Monday, March 16, 2015

Being provocative with purpose

Call me crazy, but I’ve been thinking about Miley Cyrus and Justin Bieber lately and wondering who their team of advisors and publicists are. They may be seen by some (many?) as stars, but public opinion (mostly parents) does not seem entirely favorable towards them. To be frank, I don’t give a sh#t about JB, I am not a beleiber. 
I’d rather have TS as a role model for my kids. Taylor Swift is provocative in her own ways, tweeting about suing her cat for $40M, all while showing she deeply cares about her fans…

One could argue that Bieber’s and Cyrus’ strategy is working because everybody talks about them. As a personal brand, it is hard to stay provocative, irreverent and credible over a long period of time. 

Think of Madonna. Think she still is credible at 50+ moving her booty on stage in lingerie?
Charlie Sheen???
Not so sure…

That strategy might work in the music & entertainment industry, but it’s less likely to be successful for corporate brands. Or is it?

The fashion world is well known for its provocative ads, from American Apparel to Armani. Kenneth Cole is well known for his work as much as for his controversial tweets. He is very good at bringing attention to his brand. But does he need it?

What’s funny is that we all play the game… As marketers and consumers, we help him and others spread their message in a pretended indignation. Just like I am right now!!

Is that a sustainable strategy? It’s a rhetorical question. If you ask Kenneth Cole, he will claim his sales are up due to his tweets. If you ask Donald Trump (he has an opinion on everything – even on birth certificates), he will tell you his brand itself is worth close to $1 billion. BS??

What if brands were to use their platforms differently? What if, rather than making a statement, that energy was funneled into being provocative with purpose?

As an organization, you can be provocative for a good cause, to bring awareness on an important issue...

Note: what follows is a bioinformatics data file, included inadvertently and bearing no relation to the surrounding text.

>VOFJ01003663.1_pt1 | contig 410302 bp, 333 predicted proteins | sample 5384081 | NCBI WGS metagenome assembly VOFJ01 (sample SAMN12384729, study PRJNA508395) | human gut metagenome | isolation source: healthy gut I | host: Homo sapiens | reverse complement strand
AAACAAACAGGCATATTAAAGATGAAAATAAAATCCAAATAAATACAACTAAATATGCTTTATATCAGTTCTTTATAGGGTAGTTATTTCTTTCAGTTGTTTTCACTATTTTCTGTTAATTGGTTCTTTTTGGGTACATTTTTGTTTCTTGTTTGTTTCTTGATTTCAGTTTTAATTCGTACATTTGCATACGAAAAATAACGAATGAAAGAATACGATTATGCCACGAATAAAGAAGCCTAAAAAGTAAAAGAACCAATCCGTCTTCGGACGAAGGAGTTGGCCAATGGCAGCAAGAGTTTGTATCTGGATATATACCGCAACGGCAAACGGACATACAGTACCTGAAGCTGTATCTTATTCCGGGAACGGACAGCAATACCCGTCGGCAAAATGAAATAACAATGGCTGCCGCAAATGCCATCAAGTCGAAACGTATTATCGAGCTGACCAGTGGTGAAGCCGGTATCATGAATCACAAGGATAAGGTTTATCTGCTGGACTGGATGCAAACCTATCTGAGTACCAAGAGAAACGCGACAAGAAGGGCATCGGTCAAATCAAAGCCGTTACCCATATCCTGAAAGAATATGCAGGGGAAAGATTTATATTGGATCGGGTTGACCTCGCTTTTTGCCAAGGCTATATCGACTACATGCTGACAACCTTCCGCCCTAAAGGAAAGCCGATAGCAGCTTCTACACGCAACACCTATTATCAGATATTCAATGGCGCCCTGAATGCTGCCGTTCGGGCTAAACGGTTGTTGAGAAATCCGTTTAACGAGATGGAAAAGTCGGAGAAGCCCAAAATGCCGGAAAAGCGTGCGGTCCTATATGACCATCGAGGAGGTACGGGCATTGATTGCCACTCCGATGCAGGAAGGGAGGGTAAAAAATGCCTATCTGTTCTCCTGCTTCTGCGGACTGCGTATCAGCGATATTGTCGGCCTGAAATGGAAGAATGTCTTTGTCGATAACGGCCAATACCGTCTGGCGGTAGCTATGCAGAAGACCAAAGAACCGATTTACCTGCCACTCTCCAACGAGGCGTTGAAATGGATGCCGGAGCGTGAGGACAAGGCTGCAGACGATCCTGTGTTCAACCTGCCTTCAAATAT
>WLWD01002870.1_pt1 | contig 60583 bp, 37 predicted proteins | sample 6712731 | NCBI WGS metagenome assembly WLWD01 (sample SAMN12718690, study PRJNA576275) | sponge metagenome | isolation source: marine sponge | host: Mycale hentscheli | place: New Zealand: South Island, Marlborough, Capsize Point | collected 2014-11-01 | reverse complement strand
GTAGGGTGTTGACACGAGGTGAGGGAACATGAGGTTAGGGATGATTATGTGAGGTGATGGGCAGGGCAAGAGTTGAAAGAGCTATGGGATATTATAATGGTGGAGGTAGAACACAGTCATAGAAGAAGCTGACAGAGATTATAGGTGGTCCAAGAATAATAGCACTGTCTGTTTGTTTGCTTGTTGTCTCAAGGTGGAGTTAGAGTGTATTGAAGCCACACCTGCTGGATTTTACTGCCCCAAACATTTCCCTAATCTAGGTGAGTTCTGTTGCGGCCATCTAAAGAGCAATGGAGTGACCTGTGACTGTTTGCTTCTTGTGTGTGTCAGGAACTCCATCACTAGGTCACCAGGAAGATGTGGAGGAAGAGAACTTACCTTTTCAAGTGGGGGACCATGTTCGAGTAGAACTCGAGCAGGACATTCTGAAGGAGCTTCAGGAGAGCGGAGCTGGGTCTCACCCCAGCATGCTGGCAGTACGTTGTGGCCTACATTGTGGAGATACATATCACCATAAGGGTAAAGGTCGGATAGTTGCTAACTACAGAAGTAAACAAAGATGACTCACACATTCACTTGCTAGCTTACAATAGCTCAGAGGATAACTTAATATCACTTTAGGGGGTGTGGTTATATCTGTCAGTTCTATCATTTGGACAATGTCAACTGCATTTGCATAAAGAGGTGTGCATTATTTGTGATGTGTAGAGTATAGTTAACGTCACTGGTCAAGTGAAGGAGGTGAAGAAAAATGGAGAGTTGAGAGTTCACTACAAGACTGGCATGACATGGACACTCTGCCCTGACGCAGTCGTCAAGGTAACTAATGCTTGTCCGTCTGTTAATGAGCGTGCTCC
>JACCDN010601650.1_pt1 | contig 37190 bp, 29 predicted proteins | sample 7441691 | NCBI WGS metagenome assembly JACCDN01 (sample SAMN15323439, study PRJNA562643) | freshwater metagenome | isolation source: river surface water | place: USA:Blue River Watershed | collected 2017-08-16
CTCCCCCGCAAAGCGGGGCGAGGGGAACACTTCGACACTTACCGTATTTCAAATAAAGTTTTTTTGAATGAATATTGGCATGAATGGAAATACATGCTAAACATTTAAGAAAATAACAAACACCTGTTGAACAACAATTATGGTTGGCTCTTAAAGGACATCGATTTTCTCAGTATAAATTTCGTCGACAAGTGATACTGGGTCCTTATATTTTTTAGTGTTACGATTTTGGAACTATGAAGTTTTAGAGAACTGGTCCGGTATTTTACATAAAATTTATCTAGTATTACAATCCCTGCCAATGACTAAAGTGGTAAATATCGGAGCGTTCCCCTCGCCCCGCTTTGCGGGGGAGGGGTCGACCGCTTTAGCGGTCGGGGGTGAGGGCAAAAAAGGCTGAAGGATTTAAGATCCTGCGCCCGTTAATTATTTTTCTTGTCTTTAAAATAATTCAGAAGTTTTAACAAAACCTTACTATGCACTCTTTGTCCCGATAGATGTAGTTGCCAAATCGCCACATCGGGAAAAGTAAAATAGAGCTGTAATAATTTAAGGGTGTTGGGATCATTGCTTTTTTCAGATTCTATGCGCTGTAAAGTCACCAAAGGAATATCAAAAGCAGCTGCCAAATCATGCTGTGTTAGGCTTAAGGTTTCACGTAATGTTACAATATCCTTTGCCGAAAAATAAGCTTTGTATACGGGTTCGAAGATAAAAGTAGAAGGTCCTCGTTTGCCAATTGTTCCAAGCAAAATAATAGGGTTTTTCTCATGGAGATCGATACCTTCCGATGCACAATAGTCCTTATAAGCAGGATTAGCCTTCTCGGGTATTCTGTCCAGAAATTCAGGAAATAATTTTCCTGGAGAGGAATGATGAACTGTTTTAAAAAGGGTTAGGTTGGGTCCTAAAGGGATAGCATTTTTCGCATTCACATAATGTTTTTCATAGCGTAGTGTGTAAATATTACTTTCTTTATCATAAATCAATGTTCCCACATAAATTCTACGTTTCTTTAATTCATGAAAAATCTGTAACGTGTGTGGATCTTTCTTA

An industry disruptor like fast (before spellcheck, it had written “fats” instead of “fast” – non intentional lapsus) food chain Chipotle took provocation to a whole new level with their “Farmed and Dangerous” campaign on Hulu and their scarecrow campaign. Their purpose is to change the perception of the fast food industry: you can still eat fast, but healthier…

By raising awareness of where our food comes from and about the cruelty involved in factory farming, by challenging the status quo, Chipotle is being provocative with a purpose.

Charles DeCaro, partner in Laspata DeCaro, which created the controversial Kenar ads using supermodels such as Linda Evangelista, said it’s a different world today. “The nature of social media and reality TV, these escapades that happen are in your face 24/7. I think we’re so used to everything at this point. Nothing is quite shocking. Truth is stranger than fiction. You see these TV reality shows, teen pregnancies and bad comics and really talentless people. Everyone seems riveted to that. I am not one of these people.”

And DeCaro observed that clients aren’t looking to rock the boat.

“The nature of advertising today is a play-it-safe thing. Before you were given much more creative latitude. There were not boards to answer to,” he said. “You basically had a one-on-one relationship with the president of the company and you would impart your creative vision. Now it’s a different thing because you’re beholden to a corporation,” said DeCaro.

He believes electronic, digital and social media have changed everything, and the whole conversation has changed. “Whatever we had done in the past, we had never done ads simply to provoke. There was always a narrative behind it, and a reason behind it,” said DeCaro.

I believe gone are the days of ordinary advertisements. One by one the world’s best brands are risking everything as they commit to building stronger brand affinity through entertaining consumers with shortening attention spans and greater access to more content.  Welcome to the future of marketing where brands, media and content meet seamlessly to create the ultimate level of customer engagement. Watch what Nike did for the Soccer World Cup 2014.